Less than a month before Election Day, the simmering rivalry between two tax initiatives that would provide money for schools is boiling over. The confrontation may sink them both.
From the LAT's Anthony York: "Backers of Proposition 30, Brown’s plan to temporarily hike levies on upper incomes and state sales, sent a letter to Molly Munger on Monday urging her to reconsider her plans to draw sharp comparisons between her tax plan, Proposition 38, and the one pushed by Brown."
“If you launch these Prop. 30 comparison attack ads, you will be the second Munger spending millions against our students and schools,” the letter states. “In the end, the Munger family could be known as the millionaires who destroyed California’s schools and university.”
Munger has invested $31 million of her own money for the Yes on 38 campaign. Her brother, Charles Munger Jr., has dumped $22 million into a committee aimed directly at taking down the governor’s tax-hike plan. The Yes on 38 campaign dismissed the letter Monday. "As much as we appreciate the strategic advice given here, we reserve the right to draw a comparison between Prop. 30 and Prop. 38 because we believe Prop. 38 is much better for schools," said spokesman Nathan Ballard."
Meanwhile, spiraling gasoline prices are starting to ease, although they still remain at painful levels.
From the Chronicles's David R. Baker: "The state's average price hit a new high of $4.67 for a gallon of regular Monday, according to the AAA auto club's daily survey. Isolated stations charged more than $5 after a series of problems with the state's oil refineries and pipelines cut supplies."
"But the rate of increase in gas prices has slowed to a crawl, usually a sign that the market is nearing its peak. The statewide average rose only 1 cent on Sunday. Late last week, it jumped as much as 17 cents in one day."
"We're peaking, plateauing, whatever you want to call it," said Denton Cinquegrana, senior editor for West Coast fuel markets at the Oil Price Information Service. He expects to see a noticeable decline in prices at the pump by the end of the week."
Mercury Insurance titan George Joseph is putting yet more money into his November ballot initiative to rewrite California's insurance laws.
From Marc Lifsher in the LAT: " Insurance billionaire George Joseph has poured another $8 million into his self-funded campaign to pass Proposition 33, a change in California insurance law he's been trying to get for a dozen years."
"Joseph's latest contribution was posted on the secretary of state's website Monday. In all, he has given 99.5% of the $16.2 million that the Yes on 33 campaign has raised for the contest on the Nov. 6 California ballot."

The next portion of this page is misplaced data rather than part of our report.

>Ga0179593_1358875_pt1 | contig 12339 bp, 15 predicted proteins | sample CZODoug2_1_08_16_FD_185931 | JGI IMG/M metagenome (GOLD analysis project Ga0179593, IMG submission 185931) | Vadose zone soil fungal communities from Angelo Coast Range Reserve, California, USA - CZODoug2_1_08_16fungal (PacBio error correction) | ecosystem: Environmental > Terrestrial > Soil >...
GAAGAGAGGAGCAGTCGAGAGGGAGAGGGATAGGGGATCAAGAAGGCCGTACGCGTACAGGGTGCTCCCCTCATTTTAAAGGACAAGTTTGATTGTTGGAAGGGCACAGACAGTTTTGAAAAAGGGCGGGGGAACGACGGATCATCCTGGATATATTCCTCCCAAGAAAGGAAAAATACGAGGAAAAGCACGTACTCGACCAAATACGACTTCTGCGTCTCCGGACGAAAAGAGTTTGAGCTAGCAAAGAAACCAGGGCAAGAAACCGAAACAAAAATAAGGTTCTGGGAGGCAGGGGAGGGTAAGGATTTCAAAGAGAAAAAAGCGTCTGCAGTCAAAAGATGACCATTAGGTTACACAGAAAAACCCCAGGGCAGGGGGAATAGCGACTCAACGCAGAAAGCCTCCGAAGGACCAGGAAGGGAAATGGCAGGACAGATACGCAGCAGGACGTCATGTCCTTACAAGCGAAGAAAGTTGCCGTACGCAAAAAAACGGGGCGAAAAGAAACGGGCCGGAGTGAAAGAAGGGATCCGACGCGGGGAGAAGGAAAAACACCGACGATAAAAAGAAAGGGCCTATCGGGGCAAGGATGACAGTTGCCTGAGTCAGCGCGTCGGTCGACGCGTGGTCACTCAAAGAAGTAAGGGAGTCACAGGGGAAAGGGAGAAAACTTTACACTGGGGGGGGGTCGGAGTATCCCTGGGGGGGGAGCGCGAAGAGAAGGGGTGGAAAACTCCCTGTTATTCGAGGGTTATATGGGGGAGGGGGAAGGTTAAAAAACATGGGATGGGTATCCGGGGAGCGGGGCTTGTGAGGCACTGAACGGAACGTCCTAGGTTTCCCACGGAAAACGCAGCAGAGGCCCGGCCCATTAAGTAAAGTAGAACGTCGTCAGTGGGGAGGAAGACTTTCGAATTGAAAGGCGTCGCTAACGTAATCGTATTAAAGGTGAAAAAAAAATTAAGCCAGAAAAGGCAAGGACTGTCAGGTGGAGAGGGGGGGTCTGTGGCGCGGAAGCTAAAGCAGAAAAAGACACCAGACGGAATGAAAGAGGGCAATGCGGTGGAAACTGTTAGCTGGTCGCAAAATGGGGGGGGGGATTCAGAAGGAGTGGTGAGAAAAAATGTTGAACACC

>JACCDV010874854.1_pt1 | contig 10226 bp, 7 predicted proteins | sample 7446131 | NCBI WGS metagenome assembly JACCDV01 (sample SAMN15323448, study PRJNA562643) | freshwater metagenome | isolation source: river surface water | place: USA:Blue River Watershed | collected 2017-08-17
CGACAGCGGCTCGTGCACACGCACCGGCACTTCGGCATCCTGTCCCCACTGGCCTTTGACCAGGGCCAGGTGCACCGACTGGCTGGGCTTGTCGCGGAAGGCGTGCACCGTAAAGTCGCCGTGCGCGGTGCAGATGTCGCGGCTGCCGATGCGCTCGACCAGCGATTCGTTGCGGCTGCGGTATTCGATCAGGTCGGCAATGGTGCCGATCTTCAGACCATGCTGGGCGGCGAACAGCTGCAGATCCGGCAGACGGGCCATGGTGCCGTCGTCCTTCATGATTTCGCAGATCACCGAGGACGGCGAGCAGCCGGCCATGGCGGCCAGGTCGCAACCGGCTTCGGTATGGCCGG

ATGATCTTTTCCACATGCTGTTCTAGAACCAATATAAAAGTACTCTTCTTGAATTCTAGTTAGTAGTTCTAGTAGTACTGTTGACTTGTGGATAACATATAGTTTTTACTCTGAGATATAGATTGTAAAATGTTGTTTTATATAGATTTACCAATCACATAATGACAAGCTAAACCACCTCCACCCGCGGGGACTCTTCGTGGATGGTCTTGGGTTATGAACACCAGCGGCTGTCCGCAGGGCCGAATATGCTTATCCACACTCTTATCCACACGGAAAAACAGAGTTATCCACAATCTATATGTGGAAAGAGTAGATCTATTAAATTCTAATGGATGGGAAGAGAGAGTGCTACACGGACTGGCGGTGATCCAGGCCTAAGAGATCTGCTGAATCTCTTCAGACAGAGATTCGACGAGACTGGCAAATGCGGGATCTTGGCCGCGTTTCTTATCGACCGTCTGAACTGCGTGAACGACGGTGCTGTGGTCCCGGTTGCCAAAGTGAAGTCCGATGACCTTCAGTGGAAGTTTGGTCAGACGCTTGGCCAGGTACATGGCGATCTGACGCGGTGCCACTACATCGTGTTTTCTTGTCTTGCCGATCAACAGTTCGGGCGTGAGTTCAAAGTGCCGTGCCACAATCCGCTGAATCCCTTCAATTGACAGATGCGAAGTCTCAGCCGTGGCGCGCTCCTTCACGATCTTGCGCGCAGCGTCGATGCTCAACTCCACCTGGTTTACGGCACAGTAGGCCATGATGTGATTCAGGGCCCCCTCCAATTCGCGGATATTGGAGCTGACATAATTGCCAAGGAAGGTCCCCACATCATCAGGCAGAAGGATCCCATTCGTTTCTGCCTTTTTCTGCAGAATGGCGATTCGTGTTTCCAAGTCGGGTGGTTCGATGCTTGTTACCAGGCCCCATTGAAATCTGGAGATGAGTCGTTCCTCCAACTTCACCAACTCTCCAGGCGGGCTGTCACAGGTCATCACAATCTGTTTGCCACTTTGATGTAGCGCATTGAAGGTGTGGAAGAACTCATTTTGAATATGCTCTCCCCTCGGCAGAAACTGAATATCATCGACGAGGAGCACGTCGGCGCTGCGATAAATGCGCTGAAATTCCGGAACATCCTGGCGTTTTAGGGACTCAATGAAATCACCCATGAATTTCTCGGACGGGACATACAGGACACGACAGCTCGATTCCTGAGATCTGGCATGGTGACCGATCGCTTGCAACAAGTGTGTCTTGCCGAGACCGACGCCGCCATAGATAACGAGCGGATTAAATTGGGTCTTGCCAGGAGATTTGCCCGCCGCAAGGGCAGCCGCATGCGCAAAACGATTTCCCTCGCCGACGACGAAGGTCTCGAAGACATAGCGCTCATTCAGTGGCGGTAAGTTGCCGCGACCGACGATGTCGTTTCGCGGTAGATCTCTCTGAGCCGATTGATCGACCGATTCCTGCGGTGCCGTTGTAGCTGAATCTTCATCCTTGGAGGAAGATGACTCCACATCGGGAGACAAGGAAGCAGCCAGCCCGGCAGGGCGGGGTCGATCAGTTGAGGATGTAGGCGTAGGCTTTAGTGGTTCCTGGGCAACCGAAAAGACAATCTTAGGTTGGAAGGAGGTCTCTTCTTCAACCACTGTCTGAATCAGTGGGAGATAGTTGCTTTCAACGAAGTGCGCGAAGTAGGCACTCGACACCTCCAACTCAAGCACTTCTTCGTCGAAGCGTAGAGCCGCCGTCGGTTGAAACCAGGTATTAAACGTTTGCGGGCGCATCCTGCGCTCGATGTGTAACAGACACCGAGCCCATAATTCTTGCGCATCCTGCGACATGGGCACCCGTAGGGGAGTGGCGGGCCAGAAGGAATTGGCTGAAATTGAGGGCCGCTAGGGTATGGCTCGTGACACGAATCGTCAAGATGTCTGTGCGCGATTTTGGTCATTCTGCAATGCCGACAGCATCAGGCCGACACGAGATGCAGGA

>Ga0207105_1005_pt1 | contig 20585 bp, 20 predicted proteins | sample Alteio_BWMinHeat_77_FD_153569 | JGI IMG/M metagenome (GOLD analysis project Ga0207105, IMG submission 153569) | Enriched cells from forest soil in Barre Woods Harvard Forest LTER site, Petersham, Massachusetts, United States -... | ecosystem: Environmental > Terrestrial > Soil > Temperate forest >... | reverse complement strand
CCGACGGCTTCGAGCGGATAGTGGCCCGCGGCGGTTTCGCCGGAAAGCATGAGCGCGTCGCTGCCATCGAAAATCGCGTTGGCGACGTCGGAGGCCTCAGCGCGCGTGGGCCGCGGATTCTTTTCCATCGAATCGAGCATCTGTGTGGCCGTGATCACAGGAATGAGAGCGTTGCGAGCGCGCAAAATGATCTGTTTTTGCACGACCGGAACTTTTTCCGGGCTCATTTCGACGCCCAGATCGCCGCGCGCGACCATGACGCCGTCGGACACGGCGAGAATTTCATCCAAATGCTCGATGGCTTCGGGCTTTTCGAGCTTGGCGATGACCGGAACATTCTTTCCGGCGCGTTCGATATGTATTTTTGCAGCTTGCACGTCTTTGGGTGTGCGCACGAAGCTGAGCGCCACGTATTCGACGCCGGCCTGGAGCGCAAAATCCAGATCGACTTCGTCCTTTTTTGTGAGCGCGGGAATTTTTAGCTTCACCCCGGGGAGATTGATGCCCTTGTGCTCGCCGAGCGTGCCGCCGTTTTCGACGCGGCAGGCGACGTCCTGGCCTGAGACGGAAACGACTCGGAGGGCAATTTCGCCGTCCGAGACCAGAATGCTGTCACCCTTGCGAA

"Joseph said he is personally bankrolling the campaign and its television advertising because he believes that passage of Proposition 33 would create a more competitive insurance market that would boost the prospects of his Mercury General Corp. The Los Angeles company is the state's fourth-largest private passenger automobile insurer."
The newly approved pension-reform law targets "spiking," in which inflated compensation is used to calculate benefits.
From Calpensions' Ed Mendel: "A public pension reform bill signed by Gov. Brown last month attempts to curb abuses such as two Contra Costa fire chiefs retiring, at ages 50 and 51, with lifetime pensions far above their final salary."
"One chief with a final annual salary of $185,000 received a $241,000 annual pension, and the other had a final salary of $221,000 and received a $284,000 pension, the Contra Costa Times revealed."
“People point to me as a poster child for pension spiking, but I did not make these rules,” Moraga Orinda fire chief, Peter Nowicki, told the Wall Street Journal in 2009. He stayed on as a consultant, receiving $176,000 in pay on top of his $241,000 pension."
"The reform bill takes several steps to curb “spiking” by boosting the pay on which pensions are based: a Social Security-linked cap on pensionable pay, a ban on unused vacation and sick time and other add-ons, and a three-year average instead of one year."
The hunt for good biofuels goes on, and one of the possibilities is the sinister castor bean, which is both useful and deadly.
From Harry Cline in the Western Farm Press: "The latest entry into the California derby to find a profitable biofuel crop is one that can kill you, cure all that ails you and get you tossed into jail as a terrorist, if found in your possession..."
"He is field testing a passel of potential biofuel crops: canola, camelina, meadowfoam, sugar beets, sweet sorghum, sugar cane, switchgrass among others. Castor is the latest. It is the only one where there is "Do Not Cross" yellow tape circling the experimental plots."
"The seed of a castor bean plant, Ricinus communis, contains two toxins that are poisonous to people, animals, and insects. The main toxic protein, ricin, is so potent that a single milligram is sufficient to kill an adult. Ricin is considered both a chemical and biological weapon and is explicitly prohibited by the Biological and Toxin Weapons Convention (BTWC). It is a slow-acting poison, with death occurring after 1-3 days."